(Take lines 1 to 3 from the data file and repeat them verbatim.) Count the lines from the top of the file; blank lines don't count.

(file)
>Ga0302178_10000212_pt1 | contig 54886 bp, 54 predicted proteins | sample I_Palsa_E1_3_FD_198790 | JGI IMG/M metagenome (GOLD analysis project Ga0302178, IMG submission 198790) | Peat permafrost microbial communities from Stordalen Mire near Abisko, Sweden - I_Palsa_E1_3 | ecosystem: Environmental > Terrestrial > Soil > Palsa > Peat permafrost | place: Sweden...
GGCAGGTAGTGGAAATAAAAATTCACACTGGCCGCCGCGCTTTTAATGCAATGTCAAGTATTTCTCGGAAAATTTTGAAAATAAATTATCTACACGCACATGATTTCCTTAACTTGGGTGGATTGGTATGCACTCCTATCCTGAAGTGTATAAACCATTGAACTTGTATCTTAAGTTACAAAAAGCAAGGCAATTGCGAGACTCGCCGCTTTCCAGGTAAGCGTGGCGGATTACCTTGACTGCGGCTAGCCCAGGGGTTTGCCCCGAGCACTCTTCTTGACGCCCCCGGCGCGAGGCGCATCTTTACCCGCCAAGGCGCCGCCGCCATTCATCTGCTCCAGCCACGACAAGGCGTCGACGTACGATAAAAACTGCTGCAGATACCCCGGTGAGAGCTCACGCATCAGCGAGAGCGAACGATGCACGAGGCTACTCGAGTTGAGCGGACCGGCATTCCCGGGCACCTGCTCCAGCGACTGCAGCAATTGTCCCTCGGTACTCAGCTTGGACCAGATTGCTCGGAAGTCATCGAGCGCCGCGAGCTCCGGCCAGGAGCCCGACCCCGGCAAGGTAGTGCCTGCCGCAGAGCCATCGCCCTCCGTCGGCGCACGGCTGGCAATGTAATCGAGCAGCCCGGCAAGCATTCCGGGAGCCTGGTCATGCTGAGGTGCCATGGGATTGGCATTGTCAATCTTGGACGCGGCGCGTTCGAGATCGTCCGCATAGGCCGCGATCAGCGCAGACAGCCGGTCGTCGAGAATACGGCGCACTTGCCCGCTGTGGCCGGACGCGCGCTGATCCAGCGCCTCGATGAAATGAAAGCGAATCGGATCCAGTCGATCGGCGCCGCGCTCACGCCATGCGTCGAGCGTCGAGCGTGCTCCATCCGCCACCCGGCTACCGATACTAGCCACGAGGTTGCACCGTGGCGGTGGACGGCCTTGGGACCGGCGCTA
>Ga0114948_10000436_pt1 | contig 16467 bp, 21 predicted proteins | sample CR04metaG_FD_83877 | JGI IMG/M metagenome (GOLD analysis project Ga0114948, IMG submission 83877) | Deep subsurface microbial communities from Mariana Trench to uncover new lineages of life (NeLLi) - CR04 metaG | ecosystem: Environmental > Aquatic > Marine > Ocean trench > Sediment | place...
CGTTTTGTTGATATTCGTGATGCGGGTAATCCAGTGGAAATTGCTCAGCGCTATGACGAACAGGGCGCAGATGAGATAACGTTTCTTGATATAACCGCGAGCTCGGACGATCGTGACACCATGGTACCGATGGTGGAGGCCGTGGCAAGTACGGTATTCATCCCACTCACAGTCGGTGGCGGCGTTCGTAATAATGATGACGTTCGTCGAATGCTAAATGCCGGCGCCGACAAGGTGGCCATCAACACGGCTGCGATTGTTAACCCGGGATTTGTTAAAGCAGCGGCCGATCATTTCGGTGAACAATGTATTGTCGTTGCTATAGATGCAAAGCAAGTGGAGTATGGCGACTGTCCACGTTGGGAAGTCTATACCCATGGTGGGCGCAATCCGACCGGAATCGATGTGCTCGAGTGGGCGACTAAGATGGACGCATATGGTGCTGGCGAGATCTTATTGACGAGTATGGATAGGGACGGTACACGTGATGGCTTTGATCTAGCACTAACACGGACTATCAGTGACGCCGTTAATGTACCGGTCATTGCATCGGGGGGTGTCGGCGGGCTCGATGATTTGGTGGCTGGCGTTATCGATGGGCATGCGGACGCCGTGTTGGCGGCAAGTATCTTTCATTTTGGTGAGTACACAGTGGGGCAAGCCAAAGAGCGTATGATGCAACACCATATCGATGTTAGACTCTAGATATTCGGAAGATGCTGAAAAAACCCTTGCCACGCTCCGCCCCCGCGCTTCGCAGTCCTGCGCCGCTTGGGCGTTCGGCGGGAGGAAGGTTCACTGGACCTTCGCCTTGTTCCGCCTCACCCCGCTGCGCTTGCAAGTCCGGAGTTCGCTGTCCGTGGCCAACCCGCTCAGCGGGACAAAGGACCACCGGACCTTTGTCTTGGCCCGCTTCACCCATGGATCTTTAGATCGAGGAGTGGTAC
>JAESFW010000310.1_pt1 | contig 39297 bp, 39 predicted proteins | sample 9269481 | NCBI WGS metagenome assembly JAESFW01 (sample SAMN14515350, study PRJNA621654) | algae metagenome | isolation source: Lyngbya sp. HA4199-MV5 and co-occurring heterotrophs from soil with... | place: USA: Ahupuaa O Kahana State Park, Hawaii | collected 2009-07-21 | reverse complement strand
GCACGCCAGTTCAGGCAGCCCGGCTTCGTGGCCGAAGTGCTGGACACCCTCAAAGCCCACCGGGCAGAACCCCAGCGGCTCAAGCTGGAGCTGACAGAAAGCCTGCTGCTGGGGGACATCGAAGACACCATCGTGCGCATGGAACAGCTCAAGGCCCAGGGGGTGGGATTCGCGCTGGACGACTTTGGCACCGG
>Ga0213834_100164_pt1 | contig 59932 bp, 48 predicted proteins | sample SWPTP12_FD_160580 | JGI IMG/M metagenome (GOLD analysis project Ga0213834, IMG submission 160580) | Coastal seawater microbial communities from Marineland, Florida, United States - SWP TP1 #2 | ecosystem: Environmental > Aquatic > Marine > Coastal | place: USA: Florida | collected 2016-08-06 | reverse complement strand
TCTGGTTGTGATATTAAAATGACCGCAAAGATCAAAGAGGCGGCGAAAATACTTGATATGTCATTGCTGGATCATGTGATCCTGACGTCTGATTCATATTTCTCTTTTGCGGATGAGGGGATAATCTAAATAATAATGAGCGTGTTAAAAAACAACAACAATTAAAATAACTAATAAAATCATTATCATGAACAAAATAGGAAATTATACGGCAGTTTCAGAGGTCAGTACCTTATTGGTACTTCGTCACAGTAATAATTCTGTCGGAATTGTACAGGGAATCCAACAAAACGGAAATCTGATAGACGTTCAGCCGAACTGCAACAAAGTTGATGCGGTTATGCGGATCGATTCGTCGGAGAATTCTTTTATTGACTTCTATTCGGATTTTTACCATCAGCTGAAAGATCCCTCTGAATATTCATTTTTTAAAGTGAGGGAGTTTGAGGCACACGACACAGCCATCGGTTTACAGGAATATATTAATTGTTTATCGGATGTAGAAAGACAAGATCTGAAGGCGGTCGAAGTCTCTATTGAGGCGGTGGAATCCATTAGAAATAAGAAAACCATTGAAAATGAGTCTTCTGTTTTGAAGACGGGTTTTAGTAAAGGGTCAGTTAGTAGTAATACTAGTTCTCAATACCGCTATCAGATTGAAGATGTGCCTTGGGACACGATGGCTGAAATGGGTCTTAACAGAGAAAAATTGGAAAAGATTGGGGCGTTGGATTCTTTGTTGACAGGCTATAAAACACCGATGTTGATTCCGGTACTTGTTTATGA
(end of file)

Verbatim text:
>Ga0302178_10000212_pt1 | contig 54886 bp, 54 predicted proteins | sample I_Palsa_E1_3_FD_198790 | JGI IMG/M metagenome (GOLD analysis project Ga0302178, IMG submission 198790) | Peat permafrost microbial communities from Stordalen Mire near Abisko, Sweden - I_Palsa_E1_3 | ecosystem: Environmental > Terrestrial > Soil > Palsa > Peat permafrost | place: Sweden...
GGCAGGTAGTGGAAATAAAAATTCACACTGGCCGCCGCGCTTTTAATGCAATGTCAAGTATTTCTCGGAAAATTTTGAAAATAAATTATCTACACGCACATGATTTCCTTAACTTGGGTGGATTGGTATGCACTCCTATCCTGAAGTGTATAAACCATTGAACTTGTATCTTAAGTTACAAAAAGCAAGGCAATTGCGAGACTCGCCGCTTTCCAGGTAAGCGTGGCGGATTACCTTGACTGCGGCTAGCCCAGGGGTTTGCCCCGAGCACTCTTCTTGACGCCCCCGGCGCGAGGCGCATCTTTACCCGCCAAGGCGCCGCCGCCATTCATCTGCTCCAGCCACGACAAGGCGTCGACGTACGATAAAAACTGCTGCAGATACCCCGGTGAGAGCTCACGCATCAGCGAGAGCGAACGATGCACGAGGCTACTCGAGTTGAGCGGACCGGCATTCCCGGGCACCTGCTCCAGCGACTGCAGCAATTGTCCCTCGGTACTCAGCTTGGACCAGATTGCTCGGAAGTCATCGAGCGCCGCGAGCTCCGGCCAGGAGCCCGACCCCGGCAAGGTAGTGCCTGCCGCAGAGCCATCGCCCTCCGTCGGCGCACGGCTGGCAATGTAATCGAGCAGCCCGGCAAGCATTCCGGGAGCCTGGTCATGCTGAGGTGCCATGGGATTGGCATTGTCAATCTTGGACGCGGCGCGTTCGAGATCGTCCGCATAGGCCGCGATCAGCGCAGACAGCCGGTCGTCGAGAATACGGCGCACTTGCCCGCTGTGGCCGGACGCGCGCTGATCCAGCGCCTCGATGAAATGAAAGCGAATCGGATCCAGTCGATCGGCGCCGCGCTCACGCCATGCGTCGAGCGTCGAGCGTGCTCCATCCGCCACCCGGCTACCGATACTAGCCACGAGGTTGCACCGTGGCGGTGGACGGCCTTGGGACCGGCGCTA
>Ga0114948_10000436_pt1 | contig 16467 bp, 21 predicted proteins | sample CR04metaG_FD_83877 | JGI IMG/M metagenome (GOLD analysis project Ga0114948, IMG submission 83877) | Deep subsurface microbial communities from Mariana Trench to uncover new lineages of life (NeLLi) - CR04 metaG | ecosystem: Environmental > Aquatic > Marine > Ocean trench > Sediment | place...